by Justin Raimondo
While the rest of the pundits opine about the meaning and implications of Sarah Palin's ascension from small town mayor to prospective vice president – and whether or not her daughter's private life is fair game for any media outlet other than the National Enquirer – those of us whose job it is to stand watch on the ramparts and report the real news are wondering when – not if – the War Party will pull a rabbit out of the proverbial hat. For months, I've been warning in this space that an American attack on Iran is imminent, and now I see that the Dutch have reason to agree with my assessment. Their intelligence service reportedly has pulled out of a covert operation inside Iran on the grounds that a U.S. strike is right around the corner – in "a matter of weeks," according to De Telegraaf, a Dutch newspaper.
As the story goes, the Dutch had infiltrated the purported Iranian weapons project and were firmly ensconced when they got word that the Americans are about to launch a missile attack on Iranian nuclear facilities. They wisely decided to close down the operation and pull out.
Remember, the Israelis have been threatening to strike on their own for months: what's changed is that now, apparently, the U.S. has caved in to what is a blatant case of blackmail and has agreed to do the job for them.
We haven't heard much about Iran lately, at least compared to the scare headlines of a few months ago, when rumors of war were swirling fast and furious. The Russian "threat" seems to have replaced the Iranian "threat" as the War Party's bogeyman of choice. What we didn't know, however, is that the two focal points are intimately related.
According to this report by veteran Washington Times correspondent Arnaud de Borchgrave, the close cooperation of the Israelis with the Georgian military in the run-up to President Saakashvili's blitz of South Ossetia was predicated on a Georgian promise to let the Israelis use Georgia's airfields to mount a strike against Iran.
The main problem for Tel Aviv, in making its threats against Iran at all credible, has been the distance to be covered by Israeli fighter jets, which would have a hard time reaching and returning from their targets without refueling. With access to the airfields of "the Israel of the Caucasus," as de Borchgrave – citing Saakashvili – puts it, the likelihood of an Israeli attack entered the world of real possibilities. De Borchgrave avers:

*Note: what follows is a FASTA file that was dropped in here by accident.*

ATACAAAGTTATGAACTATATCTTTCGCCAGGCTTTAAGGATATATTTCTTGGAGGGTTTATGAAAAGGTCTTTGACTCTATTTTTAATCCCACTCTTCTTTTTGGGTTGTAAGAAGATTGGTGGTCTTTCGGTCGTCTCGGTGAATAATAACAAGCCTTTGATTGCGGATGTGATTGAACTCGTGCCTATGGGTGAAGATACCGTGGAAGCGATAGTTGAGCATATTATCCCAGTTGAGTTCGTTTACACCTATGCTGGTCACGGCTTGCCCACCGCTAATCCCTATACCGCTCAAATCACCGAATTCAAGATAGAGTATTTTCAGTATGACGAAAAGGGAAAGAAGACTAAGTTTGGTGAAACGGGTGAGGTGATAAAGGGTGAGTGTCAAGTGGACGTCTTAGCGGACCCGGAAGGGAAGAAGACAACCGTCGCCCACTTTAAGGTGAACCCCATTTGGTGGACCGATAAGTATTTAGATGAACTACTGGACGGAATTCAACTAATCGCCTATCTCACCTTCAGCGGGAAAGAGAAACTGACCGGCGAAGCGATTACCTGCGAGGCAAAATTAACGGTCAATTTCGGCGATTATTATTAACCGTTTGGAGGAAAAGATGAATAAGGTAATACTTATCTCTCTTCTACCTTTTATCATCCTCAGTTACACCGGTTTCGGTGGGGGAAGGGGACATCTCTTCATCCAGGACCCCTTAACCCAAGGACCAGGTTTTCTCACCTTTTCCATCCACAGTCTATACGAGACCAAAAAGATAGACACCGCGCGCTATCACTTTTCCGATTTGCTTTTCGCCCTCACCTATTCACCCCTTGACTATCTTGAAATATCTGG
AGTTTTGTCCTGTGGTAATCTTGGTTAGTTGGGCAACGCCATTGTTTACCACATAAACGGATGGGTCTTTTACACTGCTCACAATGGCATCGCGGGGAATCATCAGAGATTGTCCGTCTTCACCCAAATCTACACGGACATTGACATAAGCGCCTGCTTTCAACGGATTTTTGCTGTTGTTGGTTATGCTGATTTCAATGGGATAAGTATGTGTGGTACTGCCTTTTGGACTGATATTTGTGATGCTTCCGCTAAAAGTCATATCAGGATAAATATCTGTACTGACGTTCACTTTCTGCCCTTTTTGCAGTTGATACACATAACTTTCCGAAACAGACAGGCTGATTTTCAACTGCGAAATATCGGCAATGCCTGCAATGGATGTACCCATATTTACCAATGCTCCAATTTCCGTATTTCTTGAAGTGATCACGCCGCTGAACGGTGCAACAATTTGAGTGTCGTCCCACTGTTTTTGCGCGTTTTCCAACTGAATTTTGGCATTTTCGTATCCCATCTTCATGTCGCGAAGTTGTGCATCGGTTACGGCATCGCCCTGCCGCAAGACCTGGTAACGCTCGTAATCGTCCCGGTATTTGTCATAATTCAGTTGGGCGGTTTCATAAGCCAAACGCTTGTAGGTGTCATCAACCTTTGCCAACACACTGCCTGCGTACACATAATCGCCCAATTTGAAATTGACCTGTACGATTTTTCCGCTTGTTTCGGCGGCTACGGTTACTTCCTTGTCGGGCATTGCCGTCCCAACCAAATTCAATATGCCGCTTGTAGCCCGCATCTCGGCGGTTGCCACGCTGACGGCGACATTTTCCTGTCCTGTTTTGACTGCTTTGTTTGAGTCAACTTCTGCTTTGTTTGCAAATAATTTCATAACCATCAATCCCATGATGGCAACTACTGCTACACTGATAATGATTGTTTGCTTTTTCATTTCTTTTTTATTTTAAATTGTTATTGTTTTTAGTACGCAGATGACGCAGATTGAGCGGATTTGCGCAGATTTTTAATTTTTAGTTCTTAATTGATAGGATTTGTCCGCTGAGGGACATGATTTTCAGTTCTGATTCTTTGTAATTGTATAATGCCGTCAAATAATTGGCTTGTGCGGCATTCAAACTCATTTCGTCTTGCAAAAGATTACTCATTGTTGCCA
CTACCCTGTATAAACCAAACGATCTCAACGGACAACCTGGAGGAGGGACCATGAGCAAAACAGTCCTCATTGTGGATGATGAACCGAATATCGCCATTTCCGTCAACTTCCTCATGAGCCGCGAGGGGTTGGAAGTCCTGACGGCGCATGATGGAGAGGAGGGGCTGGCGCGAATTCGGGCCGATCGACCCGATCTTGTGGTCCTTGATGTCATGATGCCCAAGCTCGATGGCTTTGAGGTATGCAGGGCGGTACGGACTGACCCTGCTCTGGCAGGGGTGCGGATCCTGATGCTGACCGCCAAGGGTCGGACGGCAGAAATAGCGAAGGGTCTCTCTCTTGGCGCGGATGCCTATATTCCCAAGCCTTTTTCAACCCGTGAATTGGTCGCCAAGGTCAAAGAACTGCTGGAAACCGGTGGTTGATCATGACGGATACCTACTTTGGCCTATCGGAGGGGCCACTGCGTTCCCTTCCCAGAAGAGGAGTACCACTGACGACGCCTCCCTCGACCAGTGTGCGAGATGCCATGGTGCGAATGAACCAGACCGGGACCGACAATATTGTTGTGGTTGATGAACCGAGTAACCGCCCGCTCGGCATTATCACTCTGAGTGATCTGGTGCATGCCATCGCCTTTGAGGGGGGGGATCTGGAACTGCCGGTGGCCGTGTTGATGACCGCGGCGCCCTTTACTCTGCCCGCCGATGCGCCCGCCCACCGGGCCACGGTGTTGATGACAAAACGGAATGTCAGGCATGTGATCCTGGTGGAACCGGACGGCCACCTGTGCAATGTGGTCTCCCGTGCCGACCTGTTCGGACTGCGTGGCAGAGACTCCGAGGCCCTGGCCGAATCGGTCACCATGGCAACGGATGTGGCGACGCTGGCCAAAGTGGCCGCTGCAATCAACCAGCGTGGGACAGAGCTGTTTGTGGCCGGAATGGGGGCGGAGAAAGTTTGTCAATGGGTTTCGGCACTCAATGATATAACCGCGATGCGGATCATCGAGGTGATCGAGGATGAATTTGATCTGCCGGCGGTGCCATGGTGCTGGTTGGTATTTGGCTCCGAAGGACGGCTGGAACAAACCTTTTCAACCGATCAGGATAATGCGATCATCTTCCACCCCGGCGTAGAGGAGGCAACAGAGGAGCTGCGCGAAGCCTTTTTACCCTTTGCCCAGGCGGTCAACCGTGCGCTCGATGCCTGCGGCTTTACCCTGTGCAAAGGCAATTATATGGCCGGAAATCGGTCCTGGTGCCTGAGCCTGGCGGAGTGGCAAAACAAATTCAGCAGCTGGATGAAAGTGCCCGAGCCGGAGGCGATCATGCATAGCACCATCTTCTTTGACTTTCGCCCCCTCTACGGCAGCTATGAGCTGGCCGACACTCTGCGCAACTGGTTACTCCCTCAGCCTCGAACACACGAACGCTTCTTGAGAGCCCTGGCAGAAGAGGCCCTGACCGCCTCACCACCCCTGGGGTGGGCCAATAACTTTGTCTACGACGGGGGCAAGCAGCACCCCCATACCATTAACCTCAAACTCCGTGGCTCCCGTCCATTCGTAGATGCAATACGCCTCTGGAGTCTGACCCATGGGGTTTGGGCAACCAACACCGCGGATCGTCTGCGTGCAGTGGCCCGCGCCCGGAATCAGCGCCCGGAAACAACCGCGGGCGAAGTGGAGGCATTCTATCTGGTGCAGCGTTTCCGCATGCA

"In a secret agreement between Israel and Georgia, two military airfields in southern Georgia had been earmarked for the use of Israeli fighter-bombers in the event of pre-emptive attacks against Iranian nuclear installations. This would sharply reduce the distance Israeli fighter-bombers would have to fly to hit targets in Iran. And to reach Georgian airstrips, the Israeli air force would fly over Turkey.
"The attack ordered by Saakashvili against South Ossetia the night of Aug. 7 provided the Russians the pretext for Moscow to order Special Forces to raid these Israeli facilities where some Israeli drones were reported captured."
Reports of anywhere from 100 to 1,000 Israeli "advisers" in Georgia do not bode well for the situation on the ground. With the Israelis already installed in that country, the logistics of carrying out such a sneak attack are greatly simplified. Israeli pilots would only have to fly over Azerbaijan, and they'd be in Iranian airspace – and within striking distance of Tehran.
Faced with this fait accompli – if the Dutch are to be believed – the Americans seem to have capitulated. In which case, we don't have much time. Although de Borchgrave writes "whether the IAF can still count on those air bases to launch bombing missions against Iran's nuke facilities is now in doubt," I don't see why the defeat of the Georgians in Saakashvili's war on the Ossetians has to mean the plan to strike Iran via Georgia has been canceled. Indeed, reading de Borchgrave's riveting account of the extent of the Tel Aviv-Tbilisi collaboration, one finds additional reasons for all concerned to go ahead with it:
"Saakashvili was convinced that by sending 2,000 of his soldiers to serve in Iraq (who were immediately flown home by the United States when Russia launched a massive counterattack into Georgia), he would be rewarded for his loyalty. He could not believe President Bush, a personal friend, would leave him in the lurch. Georgia, as Saakashvili saw his country's role, was the 'Israel of the Caucasus.'"
Saakashvili, a vain and reckless man, now has even more reason to go behind Uncle Sam's back and give the Israelis a clear shot at Tehran. With this sword of Damocles hanging over the heads of the Americans, the rationale for a more limited, shot-across-the-bow strike by the U.S. becomes all too clear.
After all, if the Israelis attacked, the entire Muslim world would unite behind the Iranians. If, on the other had, the U.S. did Israel's dirty work, with Tel Aviv lurking in the background, it would conceivably be far less provocative, and might even generate sub rosa support among the Sunni rulers of America's Arab allies. It's going to happen anyway, goes the rationale, and so we might as well do it the right way, rather than leave it to the Israelis, who have threatened – via "independent" commentators like Israeli historian and super hawk Benny Morris – to use nuclear weapons on Iran's population centers.
In terms of American domestic politics, the road to war with Tehran was paved long ago: both major parties and their presidential candidates have given the War Party a green light to strike Tehran, McCain explicitly and Obama tacitly, albeit no less firmly.
The stage is set, rehearsals are over, and the actors know their lines: as the curtain goes up on the first act of "World War III," take a deep breath and pray to the gods that this deadly drama is aborted.